On January 13, Amber Alert Awareness Day was promoted by the
Missouri State Highway Patrol in hopes of continuing to inform the public and increase public involvement as it relates to the Amber Alert system. The goal was to continue to emphasize how crucial Amber Alert is to quickly finding missing children. Since implementing the Amber Alert system in 1993, the state of Missouri has had a 100 percent success rate for the alerts that have been issued. This system allows the community to play an important role in the location of missing children.

Missouri Police Department Introduces Electronic Traffic Citations
CNNMoney.com, (1/10/2008), Jared Hoffmann

Patrol officers for the Neosho (Missouri)
Police Department have been using MobileCop™, a wireless law enforcement solution that allows officers to query Federal and State databases regarding driver and vehicle information subsequent to a vehicle stop. This system has been used since 1999, and recently the Neosho Police Department integrated APS QuickTicket™ software with the MobileCop™ system. The data that are retrieved with MobileCop™ query will be automatically populated into the forms fields on the e-citations system. Then the system will generate a hard copy ticket for the violator, and transfer the information electronically to be uploaded to police and court databases. money.cnn.com/news/newsfeeds/articles/prnewswire/LATH05210012008-1.htm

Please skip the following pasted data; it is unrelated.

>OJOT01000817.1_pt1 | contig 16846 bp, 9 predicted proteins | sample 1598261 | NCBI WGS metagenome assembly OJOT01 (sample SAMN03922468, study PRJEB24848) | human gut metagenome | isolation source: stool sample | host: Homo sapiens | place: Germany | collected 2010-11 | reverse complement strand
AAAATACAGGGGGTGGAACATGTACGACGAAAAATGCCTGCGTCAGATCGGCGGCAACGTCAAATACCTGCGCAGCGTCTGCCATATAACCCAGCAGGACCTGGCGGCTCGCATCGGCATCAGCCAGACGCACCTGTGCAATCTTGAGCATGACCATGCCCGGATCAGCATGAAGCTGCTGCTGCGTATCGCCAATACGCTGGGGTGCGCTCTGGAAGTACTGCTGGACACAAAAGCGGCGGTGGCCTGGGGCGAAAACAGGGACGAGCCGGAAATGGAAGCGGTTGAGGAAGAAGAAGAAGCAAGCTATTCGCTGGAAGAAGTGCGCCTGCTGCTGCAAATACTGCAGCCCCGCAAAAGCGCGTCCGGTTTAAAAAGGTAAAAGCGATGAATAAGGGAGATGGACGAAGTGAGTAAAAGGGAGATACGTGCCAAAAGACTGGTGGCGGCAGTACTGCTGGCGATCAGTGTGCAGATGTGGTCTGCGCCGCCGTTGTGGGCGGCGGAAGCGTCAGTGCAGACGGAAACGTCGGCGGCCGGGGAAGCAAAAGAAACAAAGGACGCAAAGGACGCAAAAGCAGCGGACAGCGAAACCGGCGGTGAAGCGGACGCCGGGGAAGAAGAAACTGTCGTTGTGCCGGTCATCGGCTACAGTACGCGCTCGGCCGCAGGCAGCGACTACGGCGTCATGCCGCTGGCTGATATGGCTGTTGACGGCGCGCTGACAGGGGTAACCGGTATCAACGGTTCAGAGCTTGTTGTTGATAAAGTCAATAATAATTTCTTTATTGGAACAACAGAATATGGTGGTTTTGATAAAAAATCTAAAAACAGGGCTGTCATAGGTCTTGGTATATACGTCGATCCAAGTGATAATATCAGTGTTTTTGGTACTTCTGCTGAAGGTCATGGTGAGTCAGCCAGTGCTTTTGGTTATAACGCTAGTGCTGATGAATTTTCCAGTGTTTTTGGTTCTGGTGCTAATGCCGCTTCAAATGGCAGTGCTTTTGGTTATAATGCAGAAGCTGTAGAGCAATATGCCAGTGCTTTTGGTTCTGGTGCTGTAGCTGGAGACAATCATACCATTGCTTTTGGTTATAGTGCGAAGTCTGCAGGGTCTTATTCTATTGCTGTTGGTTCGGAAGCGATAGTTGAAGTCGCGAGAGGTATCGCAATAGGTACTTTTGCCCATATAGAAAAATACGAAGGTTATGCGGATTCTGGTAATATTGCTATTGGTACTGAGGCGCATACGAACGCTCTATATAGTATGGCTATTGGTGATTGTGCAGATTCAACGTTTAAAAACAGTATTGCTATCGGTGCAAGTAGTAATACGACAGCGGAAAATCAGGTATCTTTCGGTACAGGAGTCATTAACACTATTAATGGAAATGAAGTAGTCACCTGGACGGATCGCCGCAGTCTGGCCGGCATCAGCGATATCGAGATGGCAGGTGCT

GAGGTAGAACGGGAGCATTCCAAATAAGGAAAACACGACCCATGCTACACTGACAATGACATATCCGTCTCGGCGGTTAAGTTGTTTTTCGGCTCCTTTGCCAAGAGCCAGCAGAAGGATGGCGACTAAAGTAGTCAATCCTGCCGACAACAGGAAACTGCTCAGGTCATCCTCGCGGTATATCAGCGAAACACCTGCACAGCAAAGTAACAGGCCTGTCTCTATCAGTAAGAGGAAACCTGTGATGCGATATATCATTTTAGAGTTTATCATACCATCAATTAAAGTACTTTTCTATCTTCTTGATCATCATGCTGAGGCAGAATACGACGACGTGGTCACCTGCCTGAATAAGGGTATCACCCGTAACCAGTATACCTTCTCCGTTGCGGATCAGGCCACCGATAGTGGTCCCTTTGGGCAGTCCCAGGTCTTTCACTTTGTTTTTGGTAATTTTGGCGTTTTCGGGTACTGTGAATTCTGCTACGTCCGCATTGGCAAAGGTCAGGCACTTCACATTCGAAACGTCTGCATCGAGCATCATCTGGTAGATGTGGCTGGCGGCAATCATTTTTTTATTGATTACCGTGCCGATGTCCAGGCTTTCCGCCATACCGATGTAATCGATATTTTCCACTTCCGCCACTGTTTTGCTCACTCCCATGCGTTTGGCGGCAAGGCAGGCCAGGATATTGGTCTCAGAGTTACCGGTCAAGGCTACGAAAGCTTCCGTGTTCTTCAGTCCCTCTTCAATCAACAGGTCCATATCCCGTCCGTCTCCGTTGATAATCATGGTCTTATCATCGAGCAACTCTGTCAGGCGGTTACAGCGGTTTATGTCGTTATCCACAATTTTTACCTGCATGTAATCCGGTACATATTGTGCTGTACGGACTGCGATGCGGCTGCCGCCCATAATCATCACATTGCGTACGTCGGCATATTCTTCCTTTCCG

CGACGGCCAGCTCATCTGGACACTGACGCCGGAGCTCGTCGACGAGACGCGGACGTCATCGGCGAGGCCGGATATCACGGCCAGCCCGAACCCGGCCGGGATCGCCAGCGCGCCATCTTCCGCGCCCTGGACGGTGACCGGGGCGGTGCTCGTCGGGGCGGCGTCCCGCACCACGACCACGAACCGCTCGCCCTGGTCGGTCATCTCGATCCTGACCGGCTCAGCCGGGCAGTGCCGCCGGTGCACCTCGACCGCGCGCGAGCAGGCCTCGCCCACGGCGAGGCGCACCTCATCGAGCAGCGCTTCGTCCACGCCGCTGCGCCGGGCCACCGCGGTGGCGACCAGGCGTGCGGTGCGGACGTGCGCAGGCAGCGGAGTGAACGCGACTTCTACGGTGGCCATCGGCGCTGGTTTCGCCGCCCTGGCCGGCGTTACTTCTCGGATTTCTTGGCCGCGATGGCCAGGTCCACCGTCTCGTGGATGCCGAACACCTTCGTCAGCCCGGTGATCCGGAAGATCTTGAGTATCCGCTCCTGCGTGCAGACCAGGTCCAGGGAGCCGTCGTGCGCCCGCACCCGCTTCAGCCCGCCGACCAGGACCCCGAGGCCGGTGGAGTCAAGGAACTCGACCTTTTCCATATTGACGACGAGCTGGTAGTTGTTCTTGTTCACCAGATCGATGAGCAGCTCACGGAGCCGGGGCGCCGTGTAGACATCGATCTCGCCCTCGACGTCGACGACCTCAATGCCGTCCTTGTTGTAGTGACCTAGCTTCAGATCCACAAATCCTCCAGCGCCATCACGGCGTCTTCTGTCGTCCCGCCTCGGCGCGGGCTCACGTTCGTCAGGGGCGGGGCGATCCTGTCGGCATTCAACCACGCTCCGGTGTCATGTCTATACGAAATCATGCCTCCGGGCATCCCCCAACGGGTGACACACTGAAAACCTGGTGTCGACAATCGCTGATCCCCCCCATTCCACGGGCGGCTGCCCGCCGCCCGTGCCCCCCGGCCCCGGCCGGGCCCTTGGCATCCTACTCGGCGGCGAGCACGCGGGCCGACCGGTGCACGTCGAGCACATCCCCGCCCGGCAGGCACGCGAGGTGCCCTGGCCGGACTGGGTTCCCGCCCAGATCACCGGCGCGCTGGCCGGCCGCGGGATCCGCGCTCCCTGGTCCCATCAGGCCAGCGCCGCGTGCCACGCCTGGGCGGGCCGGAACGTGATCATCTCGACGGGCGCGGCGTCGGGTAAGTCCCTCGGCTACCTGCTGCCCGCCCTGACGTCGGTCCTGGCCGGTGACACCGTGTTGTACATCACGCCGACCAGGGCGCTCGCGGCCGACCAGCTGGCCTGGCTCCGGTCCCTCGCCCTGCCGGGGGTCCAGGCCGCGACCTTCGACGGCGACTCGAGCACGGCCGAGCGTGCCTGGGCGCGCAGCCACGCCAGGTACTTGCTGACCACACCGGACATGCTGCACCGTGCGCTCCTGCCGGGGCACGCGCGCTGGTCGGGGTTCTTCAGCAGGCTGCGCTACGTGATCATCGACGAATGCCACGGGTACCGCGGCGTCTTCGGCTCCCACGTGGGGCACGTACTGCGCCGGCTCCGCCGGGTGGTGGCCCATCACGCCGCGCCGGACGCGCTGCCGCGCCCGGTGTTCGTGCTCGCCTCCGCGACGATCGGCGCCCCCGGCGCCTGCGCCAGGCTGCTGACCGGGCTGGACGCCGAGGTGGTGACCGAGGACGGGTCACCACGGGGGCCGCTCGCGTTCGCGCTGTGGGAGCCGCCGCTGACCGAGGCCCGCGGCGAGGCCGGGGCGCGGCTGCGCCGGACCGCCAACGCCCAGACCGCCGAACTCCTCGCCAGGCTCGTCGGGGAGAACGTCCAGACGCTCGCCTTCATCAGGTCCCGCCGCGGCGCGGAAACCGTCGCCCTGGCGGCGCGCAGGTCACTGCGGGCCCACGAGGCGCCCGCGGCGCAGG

No comments: